Allergan, badly in need of good news, finally has some to share with investors.

On Tuesday, the FDA greenlighted the company’s antipsychotic med Vraylar to treat depression in adults with bipolar disorder. The OK makes the drug the first of its kind to treat the full spectrum of symptoms in bipolar I, one of four main types of the mood-shifting disease.

And that’s an important distinction, influential doctors have told SVB Leerink’s Marc Goodman. “Having a product with a label across all of bipolar manic, mixed, and depressive episodes could differentiate Vraylar from other antipsychotics, as it simplifies the treatment approach and no longer requires physicians to split hairs and try to define patients as one type of bipolar disorder episode versus another,” he wrote in a note to clients. 

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The go-ahead comes on the back of three pivotal trials showing six weeks of Vraylar beat placebo at easing depression symptoms, as measured by the Montgomery Asberg Depression Rating scale.

While the FDA nod was “generally expected,” it’s “still important,” Credit Suisse analyst Vamil Divan wrote in his own note to clients. Allergan’s execs have said the label update could double Vraylar’s sales potential, taking the product well above the $487 million it recorded in 2018. Divan and his team, for their part, expect to see the drug rake in $1.16 billion in 2026.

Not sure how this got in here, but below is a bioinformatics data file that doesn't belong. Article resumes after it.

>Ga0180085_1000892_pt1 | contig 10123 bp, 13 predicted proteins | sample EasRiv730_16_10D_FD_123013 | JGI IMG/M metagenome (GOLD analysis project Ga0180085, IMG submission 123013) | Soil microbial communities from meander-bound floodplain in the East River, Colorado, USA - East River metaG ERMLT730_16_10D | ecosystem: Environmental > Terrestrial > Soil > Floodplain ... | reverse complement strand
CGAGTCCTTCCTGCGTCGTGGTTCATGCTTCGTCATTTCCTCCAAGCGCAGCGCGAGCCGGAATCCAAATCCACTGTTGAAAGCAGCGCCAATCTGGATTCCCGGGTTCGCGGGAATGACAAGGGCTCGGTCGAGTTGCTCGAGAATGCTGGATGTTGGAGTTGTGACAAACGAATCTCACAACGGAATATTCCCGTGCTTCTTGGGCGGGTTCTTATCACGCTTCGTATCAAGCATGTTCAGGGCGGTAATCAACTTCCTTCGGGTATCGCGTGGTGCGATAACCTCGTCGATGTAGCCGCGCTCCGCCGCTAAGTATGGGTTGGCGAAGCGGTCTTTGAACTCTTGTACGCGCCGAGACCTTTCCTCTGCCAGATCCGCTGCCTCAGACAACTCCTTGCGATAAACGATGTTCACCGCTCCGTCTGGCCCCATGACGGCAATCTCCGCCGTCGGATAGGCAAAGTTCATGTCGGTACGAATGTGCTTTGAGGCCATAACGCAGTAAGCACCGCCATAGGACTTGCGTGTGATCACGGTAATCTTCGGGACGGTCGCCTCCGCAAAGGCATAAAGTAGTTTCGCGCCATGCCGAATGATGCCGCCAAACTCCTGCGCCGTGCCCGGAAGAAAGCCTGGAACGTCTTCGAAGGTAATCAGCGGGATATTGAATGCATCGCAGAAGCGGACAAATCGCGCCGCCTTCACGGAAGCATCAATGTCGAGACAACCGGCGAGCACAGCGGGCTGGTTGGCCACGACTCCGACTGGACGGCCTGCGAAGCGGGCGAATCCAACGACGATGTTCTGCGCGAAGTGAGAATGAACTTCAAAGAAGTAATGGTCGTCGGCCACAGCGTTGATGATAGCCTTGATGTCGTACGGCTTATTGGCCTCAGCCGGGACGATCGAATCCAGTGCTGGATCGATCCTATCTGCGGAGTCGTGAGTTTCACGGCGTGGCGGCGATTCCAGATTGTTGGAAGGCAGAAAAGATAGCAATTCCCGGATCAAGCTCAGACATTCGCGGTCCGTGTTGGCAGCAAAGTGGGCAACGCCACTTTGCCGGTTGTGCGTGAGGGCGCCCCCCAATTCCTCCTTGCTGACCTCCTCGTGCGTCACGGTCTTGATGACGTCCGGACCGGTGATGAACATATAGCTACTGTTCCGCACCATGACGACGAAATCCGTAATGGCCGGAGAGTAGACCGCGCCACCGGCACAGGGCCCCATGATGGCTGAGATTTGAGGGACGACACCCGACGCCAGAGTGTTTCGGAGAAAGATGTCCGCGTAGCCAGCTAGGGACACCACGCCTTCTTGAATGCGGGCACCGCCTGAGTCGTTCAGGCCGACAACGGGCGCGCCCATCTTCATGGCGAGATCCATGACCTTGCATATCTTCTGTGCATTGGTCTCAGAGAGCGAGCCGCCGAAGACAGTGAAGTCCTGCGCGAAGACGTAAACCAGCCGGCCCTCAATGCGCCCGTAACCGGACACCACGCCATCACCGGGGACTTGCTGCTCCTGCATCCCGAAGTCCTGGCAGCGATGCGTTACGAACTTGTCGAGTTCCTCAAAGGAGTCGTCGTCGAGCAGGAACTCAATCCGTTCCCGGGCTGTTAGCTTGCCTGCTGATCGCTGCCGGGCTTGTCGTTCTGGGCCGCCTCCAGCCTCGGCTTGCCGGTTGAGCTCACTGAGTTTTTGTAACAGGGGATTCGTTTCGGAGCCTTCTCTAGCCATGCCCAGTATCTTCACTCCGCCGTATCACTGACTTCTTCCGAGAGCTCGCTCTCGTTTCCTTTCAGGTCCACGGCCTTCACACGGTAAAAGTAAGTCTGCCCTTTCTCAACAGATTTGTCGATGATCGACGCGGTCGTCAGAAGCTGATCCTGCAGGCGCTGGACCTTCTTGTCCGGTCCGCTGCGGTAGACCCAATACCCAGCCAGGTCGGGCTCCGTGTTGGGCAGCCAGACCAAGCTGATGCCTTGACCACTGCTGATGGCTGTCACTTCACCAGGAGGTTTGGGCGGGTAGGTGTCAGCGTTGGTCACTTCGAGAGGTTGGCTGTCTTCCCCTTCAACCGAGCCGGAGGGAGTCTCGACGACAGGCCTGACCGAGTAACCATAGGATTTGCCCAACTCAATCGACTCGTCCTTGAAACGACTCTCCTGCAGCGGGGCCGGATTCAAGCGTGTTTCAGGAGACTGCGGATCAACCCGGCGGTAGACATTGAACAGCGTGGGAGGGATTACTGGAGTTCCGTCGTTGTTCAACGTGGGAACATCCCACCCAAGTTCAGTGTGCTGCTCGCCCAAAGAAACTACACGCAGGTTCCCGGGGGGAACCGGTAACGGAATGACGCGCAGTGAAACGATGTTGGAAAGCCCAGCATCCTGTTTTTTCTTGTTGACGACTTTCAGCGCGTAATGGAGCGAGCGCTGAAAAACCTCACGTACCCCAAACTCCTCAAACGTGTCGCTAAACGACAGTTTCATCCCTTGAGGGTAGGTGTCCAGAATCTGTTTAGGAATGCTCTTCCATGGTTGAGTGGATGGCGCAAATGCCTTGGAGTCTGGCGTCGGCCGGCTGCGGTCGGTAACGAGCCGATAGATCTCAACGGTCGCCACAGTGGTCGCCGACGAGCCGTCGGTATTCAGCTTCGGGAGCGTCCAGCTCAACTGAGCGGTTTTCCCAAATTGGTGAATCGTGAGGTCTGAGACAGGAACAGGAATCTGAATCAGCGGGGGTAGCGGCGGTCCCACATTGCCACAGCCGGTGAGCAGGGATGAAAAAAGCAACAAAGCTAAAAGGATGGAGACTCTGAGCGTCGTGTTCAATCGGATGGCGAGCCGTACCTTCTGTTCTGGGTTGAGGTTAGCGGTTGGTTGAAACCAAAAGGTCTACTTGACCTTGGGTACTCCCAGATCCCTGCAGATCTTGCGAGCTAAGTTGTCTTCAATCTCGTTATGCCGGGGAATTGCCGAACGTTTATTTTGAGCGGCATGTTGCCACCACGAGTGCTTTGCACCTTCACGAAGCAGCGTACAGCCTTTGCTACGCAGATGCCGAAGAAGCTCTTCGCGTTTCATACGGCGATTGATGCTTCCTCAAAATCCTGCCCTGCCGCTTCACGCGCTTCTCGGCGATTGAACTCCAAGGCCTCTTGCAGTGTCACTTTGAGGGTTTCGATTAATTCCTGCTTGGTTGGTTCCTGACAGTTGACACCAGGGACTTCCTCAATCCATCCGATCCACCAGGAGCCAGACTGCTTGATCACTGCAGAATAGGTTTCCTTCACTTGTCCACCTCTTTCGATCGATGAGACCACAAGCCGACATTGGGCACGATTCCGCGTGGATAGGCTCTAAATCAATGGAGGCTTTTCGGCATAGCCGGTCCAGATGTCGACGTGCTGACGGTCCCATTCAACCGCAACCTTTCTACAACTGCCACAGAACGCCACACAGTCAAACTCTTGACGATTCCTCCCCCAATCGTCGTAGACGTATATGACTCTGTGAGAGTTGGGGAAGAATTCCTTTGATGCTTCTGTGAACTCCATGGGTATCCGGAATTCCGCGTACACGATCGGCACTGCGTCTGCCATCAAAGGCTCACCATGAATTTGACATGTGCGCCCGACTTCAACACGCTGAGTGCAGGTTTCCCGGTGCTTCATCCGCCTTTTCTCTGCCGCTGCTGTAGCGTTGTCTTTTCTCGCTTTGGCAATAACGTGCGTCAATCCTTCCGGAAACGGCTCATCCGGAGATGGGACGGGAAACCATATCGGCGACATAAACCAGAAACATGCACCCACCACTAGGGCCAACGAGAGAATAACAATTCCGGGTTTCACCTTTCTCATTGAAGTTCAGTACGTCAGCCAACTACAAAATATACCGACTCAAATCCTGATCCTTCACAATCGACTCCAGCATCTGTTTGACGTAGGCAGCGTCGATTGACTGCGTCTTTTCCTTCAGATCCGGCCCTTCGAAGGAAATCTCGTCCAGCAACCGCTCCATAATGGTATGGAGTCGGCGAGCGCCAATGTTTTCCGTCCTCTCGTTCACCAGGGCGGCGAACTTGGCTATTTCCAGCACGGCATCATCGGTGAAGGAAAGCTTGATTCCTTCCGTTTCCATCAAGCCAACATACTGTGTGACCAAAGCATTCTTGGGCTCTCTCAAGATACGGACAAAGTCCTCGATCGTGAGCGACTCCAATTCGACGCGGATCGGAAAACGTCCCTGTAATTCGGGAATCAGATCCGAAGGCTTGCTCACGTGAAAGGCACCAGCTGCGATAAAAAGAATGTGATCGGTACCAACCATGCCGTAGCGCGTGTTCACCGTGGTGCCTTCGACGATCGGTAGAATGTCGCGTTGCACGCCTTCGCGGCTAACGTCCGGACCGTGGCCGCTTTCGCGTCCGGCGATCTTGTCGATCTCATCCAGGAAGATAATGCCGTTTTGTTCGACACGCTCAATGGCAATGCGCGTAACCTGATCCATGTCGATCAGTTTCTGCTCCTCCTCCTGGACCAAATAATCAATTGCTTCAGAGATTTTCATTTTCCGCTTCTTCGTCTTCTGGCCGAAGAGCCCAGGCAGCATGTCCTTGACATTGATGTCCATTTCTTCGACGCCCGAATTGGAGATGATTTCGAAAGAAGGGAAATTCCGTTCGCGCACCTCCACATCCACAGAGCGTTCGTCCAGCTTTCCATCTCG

And Allergan can certainly use a boost in the CNS department. The company recently reported a double phase 3 flop for closely watched candidate rapastinel in major depressive disorder.

RELATED: After investor attacks, Allergan’s reviewing ‘all options’—and this time it’s urgent, CEO says

“We are deeply disappointed with these results, and they are a vivid reminder that drug development is extremely challenging, especially in mental health,” David Nicholson, Allergan’s R&D chief, said in a statement at the time.

That setback was one of many to hit the drugmaker over the last couple of years. Restasis patent woes, serious Botox competition and asset-sale struggles have sunk shares, prompting unrest from activist investors and pledges from management for urgent action.

This content was originally published here.

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